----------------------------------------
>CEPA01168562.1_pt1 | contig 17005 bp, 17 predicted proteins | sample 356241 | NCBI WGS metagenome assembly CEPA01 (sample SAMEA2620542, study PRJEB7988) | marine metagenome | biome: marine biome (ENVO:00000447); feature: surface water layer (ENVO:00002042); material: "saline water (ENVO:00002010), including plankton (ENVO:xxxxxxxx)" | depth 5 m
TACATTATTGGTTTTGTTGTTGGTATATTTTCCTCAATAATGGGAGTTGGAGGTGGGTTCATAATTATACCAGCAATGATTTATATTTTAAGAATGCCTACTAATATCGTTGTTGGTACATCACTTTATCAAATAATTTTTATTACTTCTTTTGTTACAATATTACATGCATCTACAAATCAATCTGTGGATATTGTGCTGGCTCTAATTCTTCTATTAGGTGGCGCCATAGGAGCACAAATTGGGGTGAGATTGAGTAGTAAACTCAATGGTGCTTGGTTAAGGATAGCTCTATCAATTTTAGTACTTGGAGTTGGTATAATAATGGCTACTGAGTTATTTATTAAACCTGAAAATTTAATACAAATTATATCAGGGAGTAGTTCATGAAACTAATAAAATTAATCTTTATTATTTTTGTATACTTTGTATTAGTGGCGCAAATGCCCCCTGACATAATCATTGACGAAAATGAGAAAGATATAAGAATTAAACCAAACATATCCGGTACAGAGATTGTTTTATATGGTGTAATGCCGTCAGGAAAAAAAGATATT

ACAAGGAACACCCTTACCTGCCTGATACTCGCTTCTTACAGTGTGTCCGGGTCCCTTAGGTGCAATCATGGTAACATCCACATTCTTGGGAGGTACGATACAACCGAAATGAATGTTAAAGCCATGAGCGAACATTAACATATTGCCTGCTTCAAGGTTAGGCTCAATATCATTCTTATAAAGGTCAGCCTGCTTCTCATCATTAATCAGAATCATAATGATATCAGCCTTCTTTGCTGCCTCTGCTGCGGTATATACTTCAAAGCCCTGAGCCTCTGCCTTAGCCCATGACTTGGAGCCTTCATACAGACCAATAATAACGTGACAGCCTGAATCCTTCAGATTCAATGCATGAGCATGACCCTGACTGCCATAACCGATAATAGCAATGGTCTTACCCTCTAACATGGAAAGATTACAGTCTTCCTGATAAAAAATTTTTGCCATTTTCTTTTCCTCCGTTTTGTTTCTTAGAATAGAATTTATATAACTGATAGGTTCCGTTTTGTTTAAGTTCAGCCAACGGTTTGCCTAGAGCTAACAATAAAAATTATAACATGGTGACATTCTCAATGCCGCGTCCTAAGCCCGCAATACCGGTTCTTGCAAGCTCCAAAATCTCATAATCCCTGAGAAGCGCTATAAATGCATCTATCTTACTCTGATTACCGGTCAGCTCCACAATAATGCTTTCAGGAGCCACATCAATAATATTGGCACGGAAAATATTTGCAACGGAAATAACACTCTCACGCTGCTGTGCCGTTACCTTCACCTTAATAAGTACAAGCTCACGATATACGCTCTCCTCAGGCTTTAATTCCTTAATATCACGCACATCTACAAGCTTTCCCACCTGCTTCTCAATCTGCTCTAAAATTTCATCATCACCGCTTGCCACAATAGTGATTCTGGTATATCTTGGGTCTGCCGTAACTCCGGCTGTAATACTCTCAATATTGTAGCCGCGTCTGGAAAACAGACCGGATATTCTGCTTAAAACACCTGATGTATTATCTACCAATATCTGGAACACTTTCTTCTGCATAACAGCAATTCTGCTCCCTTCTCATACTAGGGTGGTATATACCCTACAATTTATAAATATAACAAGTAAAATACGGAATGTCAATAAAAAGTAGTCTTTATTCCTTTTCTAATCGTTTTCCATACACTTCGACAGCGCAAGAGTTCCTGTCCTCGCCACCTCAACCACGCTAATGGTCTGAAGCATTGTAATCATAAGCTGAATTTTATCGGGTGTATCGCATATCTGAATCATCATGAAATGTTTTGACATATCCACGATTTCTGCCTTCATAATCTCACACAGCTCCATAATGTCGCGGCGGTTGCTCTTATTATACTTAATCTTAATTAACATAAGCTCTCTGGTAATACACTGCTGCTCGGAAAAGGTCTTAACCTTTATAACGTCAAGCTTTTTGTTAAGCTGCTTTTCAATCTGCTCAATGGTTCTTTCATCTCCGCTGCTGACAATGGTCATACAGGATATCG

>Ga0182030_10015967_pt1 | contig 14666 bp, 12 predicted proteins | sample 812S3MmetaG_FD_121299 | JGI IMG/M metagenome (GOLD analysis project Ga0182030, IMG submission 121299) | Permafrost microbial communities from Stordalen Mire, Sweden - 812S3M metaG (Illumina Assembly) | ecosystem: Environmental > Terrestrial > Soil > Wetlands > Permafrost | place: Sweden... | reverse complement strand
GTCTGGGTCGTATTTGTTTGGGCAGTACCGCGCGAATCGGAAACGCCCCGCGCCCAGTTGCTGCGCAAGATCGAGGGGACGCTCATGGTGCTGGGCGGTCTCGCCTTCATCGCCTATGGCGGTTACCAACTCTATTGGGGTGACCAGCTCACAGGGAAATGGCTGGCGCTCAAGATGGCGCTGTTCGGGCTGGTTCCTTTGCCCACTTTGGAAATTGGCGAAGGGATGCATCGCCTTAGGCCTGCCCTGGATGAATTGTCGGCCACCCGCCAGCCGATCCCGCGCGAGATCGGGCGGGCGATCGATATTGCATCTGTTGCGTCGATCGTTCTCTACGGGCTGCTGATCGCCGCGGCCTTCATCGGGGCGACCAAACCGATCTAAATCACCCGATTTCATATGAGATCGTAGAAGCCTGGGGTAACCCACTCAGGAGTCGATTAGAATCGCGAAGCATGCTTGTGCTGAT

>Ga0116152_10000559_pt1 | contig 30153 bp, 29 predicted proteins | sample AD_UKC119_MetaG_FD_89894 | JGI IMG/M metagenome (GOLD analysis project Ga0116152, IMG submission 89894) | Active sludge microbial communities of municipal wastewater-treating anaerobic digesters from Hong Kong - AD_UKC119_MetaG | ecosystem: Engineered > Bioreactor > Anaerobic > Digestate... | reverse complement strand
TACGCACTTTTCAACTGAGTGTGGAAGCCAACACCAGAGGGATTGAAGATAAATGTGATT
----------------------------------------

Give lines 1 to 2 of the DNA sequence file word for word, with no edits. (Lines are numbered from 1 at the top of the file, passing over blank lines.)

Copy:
>CEPA01168562.1_pt1 | contig 17005 bp, 17 predicted proteins | sample 356241 | NCBI WGS metagenome assembly CEPA01 (sample SAMEA2620542, study PRJEB7988) | marine metagenome | biome: marine biome (ENVO:00000447); feature: surface water layer (ENVO:00002042); material: "saline water (ENVO:00002010), including plankton (ENVO:xxxxxxxx)" | depth 5 m
TACATTATTGGTTTTGTTGTTGGTATATTTTCCTCAATAATGGGAGTTGGAGGTGGGTTCATAATTATACCAGCAATGATTTATATTTTAAGAATGCCTACTAATATCGTTGTTGGTACATCACTTTATCAAATAATTTTTATTACTTCTTTTGTTACAATATTACATGCATCTACAAATCAATCTGTGGATATTGTGCTGGCTCTAATTCTTCTATTAGGTGGCGCCATAGGAGCACAAATTGGGGTGAGATTGAGTAGTAAACTCAATGGTGCTTGGTTAAGGATAGCTCTATCAATTTTAGTACTTGGAGTTGGTATAATAATGGCTACTGAGTTATTTATTAAACCTGAAAATTTAATACAAATTATATCAGGGAGTAGTTCATGAAACTAATAAAATTAATCTTTATTATTTTTGTATACTTTGTATTAGTGGCGCAAATGCCCCCTGACATAATCATTGACGAAAATGAGAAAGATATAAGAATTAAACCAAACATATCCGGTACAGAGATTGTTTTATATGGTGTAATGCCGTCAGGAAAAAAAGATATT